I cannot say that I am surprised at people’s reaction to the announcement from PFS-HQ that there will be a “parallel” campaign called “Core” where the players will only be allowed options from the Core Rulebook. There are a number of rules about starting in one campaign then changing to the cheesy one. Read all about it on the Paizo blog.
I spoke to a number venture officers and their belief that this is awesome is getting usual. However, the player base is much more divided on this. Speaking and reading their comments on facebook groups, I can see a very varied reactions and a lot of false deductions.
This is a good idea at a number of levels:
- It limits the number of books people need to “buy-in” to the campaign.
- It will allow GMs a new chance to run games without having to worry about too many things.
- This is NOT an open, free replay.
It will also have a number of negative effects:
- Mustering for smaller will become more complicated.
- It’s open replay season (kinda).
- The difference between the two will require policing, the simpler rules are easy to follow. This is not a simple change of rule. Be prepared for arguments and MORE campaign-rule-lawyering.
Overall, a lot more good than bad happens with this. I have been talking to other players, most of whom are quite excited about this change. As for me I think that a lot of their reasoning is simply fallacious, and outright wrong, one both sides of the coin.
We’ll finally be able to be challenged by the early PFS adventures. I laugh at you if you think this is true. There was a time when all we had was the CRB and we blasted through these adventures. Trust me, we did. The Year 0-3 adventures are still as simple and easy (there is something of a challenge bump around level 5+ but not much). What happened is that later products made the cheese so easy and took out the thinking out of character building with options that make everything super easy, spell options that make everything swift actions and the like. We just got lazy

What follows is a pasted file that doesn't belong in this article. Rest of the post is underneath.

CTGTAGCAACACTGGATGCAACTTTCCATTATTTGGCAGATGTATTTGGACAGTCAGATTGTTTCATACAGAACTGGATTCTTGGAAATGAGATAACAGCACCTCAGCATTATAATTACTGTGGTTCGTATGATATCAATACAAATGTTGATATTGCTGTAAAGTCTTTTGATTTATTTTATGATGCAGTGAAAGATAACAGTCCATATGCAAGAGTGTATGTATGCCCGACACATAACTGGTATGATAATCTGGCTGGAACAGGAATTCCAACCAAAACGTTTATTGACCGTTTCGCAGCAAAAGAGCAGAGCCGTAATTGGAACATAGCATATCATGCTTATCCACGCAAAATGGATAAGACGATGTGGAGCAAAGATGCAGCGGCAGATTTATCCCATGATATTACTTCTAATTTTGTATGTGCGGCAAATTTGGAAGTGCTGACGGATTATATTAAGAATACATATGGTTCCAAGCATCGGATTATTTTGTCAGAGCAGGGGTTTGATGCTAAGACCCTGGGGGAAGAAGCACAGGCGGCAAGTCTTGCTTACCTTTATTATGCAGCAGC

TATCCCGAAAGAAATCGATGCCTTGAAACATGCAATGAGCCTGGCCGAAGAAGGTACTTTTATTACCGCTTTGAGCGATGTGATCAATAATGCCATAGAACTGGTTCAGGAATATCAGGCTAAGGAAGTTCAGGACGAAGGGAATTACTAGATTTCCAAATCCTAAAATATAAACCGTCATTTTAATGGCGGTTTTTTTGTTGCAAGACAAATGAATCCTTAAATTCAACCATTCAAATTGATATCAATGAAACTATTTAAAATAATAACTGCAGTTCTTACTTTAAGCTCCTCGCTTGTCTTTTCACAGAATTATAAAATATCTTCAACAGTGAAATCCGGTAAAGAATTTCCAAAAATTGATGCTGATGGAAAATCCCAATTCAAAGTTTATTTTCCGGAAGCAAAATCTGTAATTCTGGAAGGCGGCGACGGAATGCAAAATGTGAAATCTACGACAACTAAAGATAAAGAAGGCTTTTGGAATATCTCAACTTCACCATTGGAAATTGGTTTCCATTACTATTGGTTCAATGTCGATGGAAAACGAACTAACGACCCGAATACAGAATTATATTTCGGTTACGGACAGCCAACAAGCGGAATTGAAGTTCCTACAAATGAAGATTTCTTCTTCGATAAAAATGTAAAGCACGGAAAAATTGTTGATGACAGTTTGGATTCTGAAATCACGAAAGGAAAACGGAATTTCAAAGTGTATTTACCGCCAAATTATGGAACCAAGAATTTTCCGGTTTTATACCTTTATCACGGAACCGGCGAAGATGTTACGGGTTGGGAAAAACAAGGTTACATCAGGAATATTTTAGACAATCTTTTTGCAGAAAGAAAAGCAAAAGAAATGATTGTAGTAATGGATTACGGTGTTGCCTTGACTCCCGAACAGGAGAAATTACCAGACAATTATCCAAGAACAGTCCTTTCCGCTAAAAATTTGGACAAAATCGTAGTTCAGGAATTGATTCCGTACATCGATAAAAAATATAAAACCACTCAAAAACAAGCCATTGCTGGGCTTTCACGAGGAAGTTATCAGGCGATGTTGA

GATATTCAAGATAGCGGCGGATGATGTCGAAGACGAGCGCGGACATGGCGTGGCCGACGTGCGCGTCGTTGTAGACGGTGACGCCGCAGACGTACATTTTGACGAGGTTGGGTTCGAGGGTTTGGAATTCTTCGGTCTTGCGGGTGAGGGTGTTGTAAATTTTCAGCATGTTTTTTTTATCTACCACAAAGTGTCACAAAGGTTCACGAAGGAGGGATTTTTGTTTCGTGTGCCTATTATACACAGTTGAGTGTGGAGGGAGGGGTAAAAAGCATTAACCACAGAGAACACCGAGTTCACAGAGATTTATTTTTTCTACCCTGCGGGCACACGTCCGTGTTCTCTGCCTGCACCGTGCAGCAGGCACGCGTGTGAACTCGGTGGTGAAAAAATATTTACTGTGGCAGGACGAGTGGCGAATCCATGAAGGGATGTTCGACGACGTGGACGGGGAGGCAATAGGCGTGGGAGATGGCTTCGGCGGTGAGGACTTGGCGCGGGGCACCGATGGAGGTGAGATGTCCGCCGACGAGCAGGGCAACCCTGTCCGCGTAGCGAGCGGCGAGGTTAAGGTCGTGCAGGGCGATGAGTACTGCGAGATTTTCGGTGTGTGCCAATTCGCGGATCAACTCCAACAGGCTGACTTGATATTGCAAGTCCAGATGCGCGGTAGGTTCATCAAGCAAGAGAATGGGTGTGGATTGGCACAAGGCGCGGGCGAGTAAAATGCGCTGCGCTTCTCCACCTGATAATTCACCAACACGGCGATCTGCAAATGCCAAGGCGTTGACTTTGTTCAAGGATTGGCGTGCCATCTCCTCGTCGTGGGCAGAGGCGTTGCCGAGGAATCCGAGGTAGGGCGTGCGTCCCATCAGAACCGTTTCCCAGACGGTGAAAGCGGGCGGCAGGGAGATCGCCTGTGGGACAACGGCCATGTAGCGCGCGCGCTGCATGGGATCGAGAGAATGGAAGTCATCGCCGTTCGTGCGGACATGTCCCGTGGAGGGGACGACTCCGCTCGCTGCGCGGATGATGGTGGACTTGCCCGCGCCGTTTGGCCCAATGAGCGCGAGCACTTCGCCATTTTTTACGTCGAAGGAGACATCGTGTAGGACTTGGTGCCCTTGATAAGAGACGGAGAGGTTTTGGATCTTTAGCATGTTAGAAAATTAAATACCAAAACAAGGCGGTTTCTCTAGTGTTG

Vanilla characters are boring. That is the farthest thing from the truth. A character is not “just” a series of feats and spells. There is a story behind, likes and dislikes. All these can be influenced or not by the stats. A character based on a bossy matron, or a warmish brown-noser can be any class and race. Good characters are based on interesting ideas, not on their math.
Now I can replay with my friends. While this is true, replay for no-credit has always been an option. Of course now you can request and push away a player who has never played.
This will bring in a large number of new players. No. It will not. It will make the step for those who are thinking about it MUCH easier, but I still think that right now, 5e/ Adventurer’s League with its “shiny/new” wrap will get the large piece of the new players coming in. Expect a lot of replayers at tables of CORE games. For the foreseeable future.
A number of people have commented on my own characters, I never give out my builds publicly, except to a GM who asks (in which case, I readily hand him my character sheet). Most are built off the CRB, with the occasional dip into other books. Whatever they are or do is not just a product of their math. In fact most of them start as ideas. If you read this blog, you know how much I try to play different characters with different wants, different goals and usually different accents.
For myself, I have seen a lot of people really enjoying their characters, regardless of their class or stats with the “more limited” options found in Legacies. Do I see that as a bad thing? No! Quite the opposite. Limiting options generally means that players use options that are better known by everyone. And *THAT* limits the amount of arguing. By a lot. By a HUGE lot.
As a conclusion, let’s not think this is the best thing since sliced bread, but neither is this a bad thing. I see a lot more positive in this than bad. But let’s not make this what it is not either. Let’s see how this rolls out and how it plays out in the end.
It’s odd to rant at players as a whole and not at a game.